St. Thomas Aquinas: unconditional Incarnation “possible” and “probable”

With all of my previous posts, one might have the false impression that I am “anti-Thomas.” Nothing could be farther from the truth. St. Thomas Aquinas is the champion of the stupendous doctrine on the Real Presence of Our Lord in the Holy Eucharist – “transubstantiation” – which is central to my life and spirituality (and that of any true Franciscan, or Catholic, for that matter); after all, he wrote the Mass and Office for Corpus Domini. The icing on the cake, at least for me, is that he speaks of the dignity of the Mother of God as a “quasi-infinite”: “The humanity of Christ, from the fact that it is united to the Godhead; and created happiness from the fact that it is the fruition of God; and the Blessed Virgin from the fact that she is the mother of God; have all a certain infinite dignity from the infinite good, which is God. And on this account there cannot be anything better than these; just as there cannot be anything better than God. “ (Summa I, Q 25, art.6 – 4th reply). God could not have created a more beautiful and glorious Mother, and to think that she is my Mother in the order of grace…

Viva St. Thomas!

While I may disagree with him when he says that it is “more probable” that the Incarnation of the Word was willed by God primarily (or even exclusively) as a remedy to sin, that does not mean I am against him. St. Thomas Aquinas has fought the good fight, taken his crown, and is a canonized Saint and Doctor of the Church; I, on the other hand, need his prayers, example and teachings to help me work out my salvation with fear and trembling (cf. Phil 2:12). So…

St. Thomas Aquinas, pray for me, that I too may be made worthy of the promises of Christ!

That said, and having commented from a scotistic point of view on his teaching regarding the primary motive for the Incarnation, I would like to underscore that he never excludes the possibility of the contrary position that Christ’s coming in the flesh could have been God’s will even if Adam had not sinned. The teaching of the Angelic Doctor is that there are two opinions:

There are different opinions about this question. For some say that even if man had not sinned, the Son of Man would have become incarnate. Others assert the contrary… (Summa Theologica III, I, 3)

So the latter, for him, was “more probable,” yet he concludes his presentation with, “Even had sin not existed, God could have become incarnate” (ibid). In his commentary on the Sentences he states regarding an unconditional Incarnation that this “opinion can also be called probable” (In Sent. III, d.1, q.1, a.3). That said, St. Thomas does not rule out what will come to be known as the Franciscan thesis which was especially developed and championed by Bl. John Duns Scotus. Rather, he sees it as “possible” and even “probable,” while embracing the view that he deems “more probable.”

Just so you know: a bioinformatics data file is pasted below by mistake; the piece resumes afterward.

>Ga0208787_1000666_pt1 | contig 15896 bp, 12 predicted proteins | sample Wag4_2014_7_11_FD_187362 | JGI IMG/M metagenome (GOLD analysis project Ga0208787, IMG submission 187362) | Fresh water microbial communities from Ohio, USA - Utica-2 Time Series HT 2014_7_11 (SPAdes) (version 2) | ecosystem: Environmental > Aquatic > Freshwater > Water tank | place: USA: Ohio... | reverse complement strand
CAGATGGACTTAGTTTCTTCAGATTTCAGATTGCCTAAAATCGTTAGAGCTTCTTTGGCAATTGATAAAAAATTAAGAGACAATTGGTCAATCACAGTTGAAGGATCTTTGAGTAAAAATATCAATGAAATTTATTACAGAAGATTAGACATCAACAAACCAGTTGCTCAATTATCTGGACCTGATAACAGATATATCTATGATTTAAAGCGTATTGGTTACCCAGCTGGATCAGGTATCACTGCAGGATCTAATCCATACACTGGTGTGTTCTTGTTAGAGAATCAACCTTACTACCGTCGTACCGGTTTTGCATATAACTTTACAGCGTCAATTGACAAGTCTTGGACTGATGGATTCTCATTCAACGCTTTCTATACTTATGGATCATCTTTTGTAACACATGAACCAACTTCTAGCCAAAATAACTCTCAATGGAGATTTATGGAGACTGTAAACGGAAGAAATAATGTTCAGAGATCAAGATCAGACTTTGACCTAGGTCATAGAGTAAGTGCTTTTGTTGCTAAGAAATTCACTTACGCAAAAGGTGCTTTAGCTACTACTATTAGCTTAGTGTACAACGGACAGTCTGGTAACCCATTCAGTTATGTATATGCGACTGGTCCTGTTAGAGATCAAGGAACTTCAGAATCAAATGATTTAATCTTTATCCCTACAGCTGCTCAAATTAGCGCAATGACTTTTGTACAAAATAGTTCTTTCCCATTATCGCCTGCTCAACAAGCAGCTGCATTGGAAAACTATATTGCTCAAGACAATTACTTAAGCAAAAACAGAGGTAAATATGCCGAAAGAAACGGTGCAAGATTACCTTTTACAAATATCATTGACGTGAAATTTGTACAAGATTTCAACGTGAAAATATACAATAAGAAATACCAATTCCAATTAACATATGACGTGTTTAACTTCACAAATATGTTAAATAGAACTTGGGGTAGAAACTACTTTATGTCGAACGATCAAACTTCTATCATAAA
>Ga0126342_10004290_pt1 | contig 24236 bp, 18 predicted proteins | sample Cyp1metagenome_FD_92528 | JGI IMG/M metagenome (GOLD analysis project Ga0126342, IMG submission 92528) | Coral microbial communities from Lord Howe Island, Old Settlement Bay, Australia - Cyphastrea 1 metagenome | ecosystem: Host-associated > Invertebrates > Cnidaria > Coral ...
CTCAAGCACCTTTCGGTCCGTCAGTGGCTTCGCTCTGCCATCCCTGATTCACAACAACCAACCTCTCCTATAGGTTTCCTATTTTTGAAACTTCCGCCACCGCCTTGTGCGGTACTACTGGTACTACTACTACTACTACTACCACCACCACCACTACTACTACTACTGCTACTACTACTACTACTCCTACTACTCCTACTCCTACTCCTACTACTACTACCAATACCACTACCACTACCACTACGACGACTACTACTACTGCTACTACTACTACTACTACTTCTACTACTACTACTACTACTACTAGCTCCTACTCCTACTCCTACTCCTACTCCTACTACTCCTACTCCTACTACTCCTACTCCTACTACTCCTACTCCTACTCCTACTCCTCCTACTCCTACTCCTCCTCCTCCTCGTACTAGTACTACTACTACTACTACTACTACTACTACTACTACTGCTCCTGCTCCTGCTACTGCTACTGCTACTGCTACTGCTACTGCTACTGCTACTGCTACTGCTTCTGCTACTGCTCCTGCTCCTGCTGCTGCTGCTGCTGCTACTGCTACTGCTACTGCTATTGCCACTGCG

Bl. John Duns Scotus, on the other hand, is very articulate and definitive on the subject. Unlike Thomas who sees both views as opinions worthy of consideration and doesn’t give much weight to the argument (i.e. Aquinas writes, “this is not a very important question” In 1 Tim., c.1, lect.4), the Subtle Doctor does not consider the position of “no sin, no Incarnation” as possible or probable because, according to logic and the Scriptures, this was not God’s plan and is not how God operates. And, obviously, for him the question was central.

The scotistic doctrine on the absolute primacy of Christ constitutes, to use Dr. Mark Miravalle’s comment, “a Copernican revolution” in Theology (and consequently Mariology) because it places Christ the Sun of Justice and His Immaculate Mother clothed with the sun at the center of God’s plan, as opposed to placing Adam and Eve and the earthly paradise at the center and attempting to “measure” Christ and Mary according to man’s need for redemption from sin. I think it is clear enough that a christocentric Theology, Christology, Mariology, Angelology and spirituality have different accents and rhythms than that which results from a Theology where Christology is centered on sin – even if both positions uphold all of the essential dogmas of the Faith. The difference is huge, just as in our solar system there is huge difference between saying the sun is at the center or the earth, even if everything can be calculated (with great difficulty) by saying that the earth is at the center, when everyone was crying out, “Earth centered!”, the idea of a solar system was revolutionary.

Since I have already extensively treated Scotus’ positions throughout this website, I will not repeat that work in the posts, but I do hope to highlight some of his principle arguments and then frequently quote and refer to his thoughts throughout future posts and discussion. An Overview of his doctrine of the absolute primacy of Christ and his specific Writings on the subject are available at the links.

fr. maximilian mary dean, F.I.